GloucesterTimes.com, Gloucester, MA

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April 11, 2013

Exec tied to AGH art theft lands new job

BEVERLY — The former Beverly Hospital executive who admitted last year to running a “pay to play” scheme targeting contractors on a $50 million hospital renovation is out of jail, and has already landed a new job — one that he says will keep him too busy to perform the community service that was a condition of his probation.

Paul Galzerano, 60, is now living in Haverhill and working for North Andover-based IMEC, a nonprofit that collects and distributes used medical equipment to developing countries, his lawyer said during a hearing Wednesday in Lawrence Superior Court, where he was asking to be excused from his community service requirement.

Last May, Galzerano, a former vice president at Northeast Health Systems, was sentenced to serve 18 months of a two-year jail term after pleading guilty in Salem Superior Court to charges of larceny and commercial bribery. He was paroled last month.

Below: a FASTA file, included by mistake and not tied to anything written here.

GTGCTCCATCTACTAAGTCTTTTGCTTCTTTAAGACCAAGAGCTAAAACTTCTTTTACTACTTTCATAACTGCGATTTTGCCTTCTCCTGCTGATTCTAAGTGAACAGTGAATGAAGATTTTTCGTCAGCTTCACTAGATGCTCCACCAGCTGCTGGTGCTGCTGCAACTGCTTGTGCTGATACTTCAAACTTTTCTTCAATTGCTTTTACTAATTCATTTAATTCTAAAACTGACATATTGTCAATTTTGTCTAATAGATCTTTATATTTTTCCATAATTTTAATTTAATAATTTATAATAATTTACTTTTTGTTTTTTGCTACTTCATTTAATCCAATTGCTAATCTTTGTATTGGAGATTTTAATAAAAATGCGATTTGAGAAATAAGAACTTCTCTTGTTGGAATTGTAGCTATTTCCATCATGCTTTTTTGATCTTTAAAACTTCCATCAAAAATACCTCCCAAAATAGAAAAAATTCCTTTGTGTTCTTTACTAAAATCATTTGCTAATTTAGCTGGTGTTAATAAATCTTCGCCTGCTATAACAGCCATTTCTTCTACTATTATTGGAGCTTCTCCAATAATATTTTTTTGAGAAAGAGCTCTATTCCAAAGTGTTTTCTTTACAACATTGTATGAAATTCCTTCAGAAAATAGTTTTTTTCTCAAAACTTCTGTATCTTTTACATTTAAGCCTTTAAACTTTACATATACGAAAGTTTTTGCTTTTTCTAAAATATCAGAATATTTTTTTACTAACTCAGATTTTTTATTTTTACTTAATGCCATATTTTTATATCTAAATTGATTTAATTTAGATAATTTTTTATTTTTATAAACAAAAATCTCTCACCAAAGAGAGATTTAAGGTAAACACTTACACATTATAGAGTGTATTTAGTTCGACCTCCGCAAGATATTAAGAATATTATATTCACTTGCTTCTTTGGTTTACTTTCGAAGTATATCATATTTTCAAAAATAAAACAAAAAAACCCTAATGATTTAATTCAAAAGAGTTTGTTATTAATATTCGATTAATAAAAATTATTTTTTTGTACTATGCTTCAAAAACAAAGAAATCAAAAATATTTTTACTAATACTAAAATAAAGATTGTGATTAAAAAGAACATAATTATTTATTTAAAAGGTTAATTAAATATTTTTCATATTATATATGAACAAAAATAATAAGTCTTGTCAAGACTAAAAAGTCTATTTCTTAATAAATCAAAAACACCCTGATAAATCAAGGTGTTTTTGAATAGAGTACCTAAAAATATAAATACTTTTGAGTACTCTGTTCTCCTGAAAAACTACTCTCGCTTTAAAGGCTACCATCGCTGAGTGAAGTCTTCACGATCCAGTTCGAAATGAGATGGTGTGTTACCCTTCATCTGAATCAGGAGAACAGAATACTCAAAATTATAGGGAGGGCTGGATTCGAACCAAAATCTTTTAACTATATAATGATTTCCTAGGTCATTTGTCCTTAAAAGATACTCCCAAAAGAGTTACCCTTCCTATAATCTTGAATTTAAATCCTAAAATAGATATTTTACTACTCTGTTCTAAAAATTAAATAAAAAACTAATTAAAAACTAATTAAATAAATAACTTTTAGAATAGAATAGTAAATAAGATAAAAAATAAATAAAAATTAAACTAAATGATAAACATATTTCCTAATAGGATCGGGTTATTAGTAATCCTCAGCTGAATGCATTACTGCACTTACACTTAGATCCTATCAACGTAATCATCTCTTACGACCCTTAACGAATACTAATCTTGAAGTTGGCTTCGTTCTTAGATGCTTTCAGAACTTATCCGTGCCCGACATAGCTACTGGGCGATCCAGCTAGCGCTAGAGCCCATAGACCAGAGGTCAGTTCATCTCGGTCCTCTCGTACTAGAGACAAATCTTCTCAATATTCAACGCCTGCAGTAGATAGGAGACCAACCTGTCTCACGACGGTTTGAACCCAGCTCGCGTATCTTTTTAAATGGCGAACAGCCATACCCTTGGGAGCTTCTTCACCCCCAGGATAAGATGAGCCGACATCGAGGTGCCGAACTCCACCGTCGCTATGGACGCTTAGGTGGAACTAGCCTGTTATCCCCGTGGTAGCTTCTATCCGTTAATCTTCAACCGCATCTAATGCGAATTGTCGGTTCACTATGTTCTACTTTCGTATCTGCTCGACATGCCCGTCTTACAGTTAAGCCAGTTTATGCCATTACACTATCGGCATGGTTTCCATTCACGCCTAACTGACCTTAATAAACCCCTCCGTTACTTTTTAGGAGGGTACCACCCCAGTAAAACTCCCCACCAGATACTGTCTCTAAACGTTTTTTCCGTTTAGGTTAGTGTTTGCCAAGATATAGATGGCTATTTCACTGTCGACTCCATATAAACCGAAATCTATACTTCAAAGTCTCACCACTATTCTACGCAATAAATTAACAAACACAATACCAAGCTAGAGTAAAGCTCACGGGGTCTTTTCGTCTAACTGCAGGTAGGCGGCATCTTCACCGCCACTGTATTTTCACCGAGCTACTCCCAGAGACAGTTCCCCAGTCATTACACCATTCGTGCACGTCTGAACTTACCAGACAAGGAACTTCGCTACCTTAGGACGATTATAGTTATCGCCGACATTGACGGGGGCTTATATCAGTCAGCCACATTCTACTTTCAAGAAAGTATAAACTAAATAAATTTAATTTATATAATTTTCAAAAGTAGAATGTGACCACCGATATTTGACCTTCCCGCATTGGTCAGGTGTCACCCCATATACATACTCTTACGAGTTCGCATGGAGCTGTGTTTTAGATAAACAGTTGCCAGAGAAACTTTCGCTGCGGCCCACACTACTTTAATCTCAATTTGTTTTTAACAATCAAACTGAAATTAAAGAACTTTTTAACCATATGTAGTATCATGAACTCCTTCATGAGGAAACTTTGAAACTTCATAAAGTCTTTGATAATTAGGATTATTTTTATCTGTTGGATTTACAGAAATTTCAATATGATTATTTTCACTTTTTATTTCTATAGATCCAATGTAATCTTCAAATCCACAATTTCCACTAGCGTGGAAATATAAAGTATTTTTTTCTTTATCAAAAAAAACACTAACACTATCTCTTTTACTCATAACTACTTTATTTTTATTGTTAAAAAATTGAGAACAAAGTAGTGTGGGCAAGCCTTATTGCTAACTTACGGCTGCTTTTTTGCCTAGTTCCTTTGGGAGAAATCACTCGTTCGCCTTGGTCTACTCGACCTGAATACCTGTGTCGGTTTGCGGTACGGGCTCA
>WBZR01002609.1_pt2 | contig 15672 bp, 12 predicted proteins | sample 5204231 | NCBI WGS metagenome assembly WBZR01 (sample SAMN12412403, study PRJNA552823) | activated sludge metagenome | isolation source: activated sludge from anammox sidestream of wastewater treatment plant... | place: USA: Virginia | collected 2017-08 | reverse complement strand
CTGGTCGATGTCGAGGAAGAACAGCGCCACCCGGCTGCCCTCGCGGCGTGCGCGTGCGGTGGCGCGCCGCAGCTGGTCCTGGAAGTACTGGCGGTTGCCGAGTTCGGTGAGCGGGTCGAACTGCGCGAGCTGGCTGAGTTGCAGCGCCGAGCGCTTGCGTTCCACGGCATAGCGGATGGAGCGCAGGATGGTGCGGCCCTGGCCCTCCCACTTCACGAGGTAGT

Prosecutors had been seeking four to five years in state prison during his sentencing last year.

Galzerano admitted to soliciting bribes and kickbacks from four contractors seeking to work on a $50 million renovation and expansion at Beverly Hospital. He also admitted to stealing antiques from the hospital corporation, including a grandfather clock and a painting that had once hung at Gloucester’s Addison Gilbert Hospital prior to its 1994 merger into Northeast. The items were later found in his former Groveland home. He also billed pricey antiques to the hospital and had them delivered to his home as well.

As part of the scheme, contractors paid his personal bills, one of them funneling $260,000 to Galzerano through various means, another paying a $95,000 kickback. They also performed work at his home.

Those contractors subsequently admitted to the charges and received varying sentences, including restitution.

The scheme, prosecutors said last year, continued for more than three years.

As a part of his sentence, Galzerano was ordered to serve two years of probation following his release from jail.

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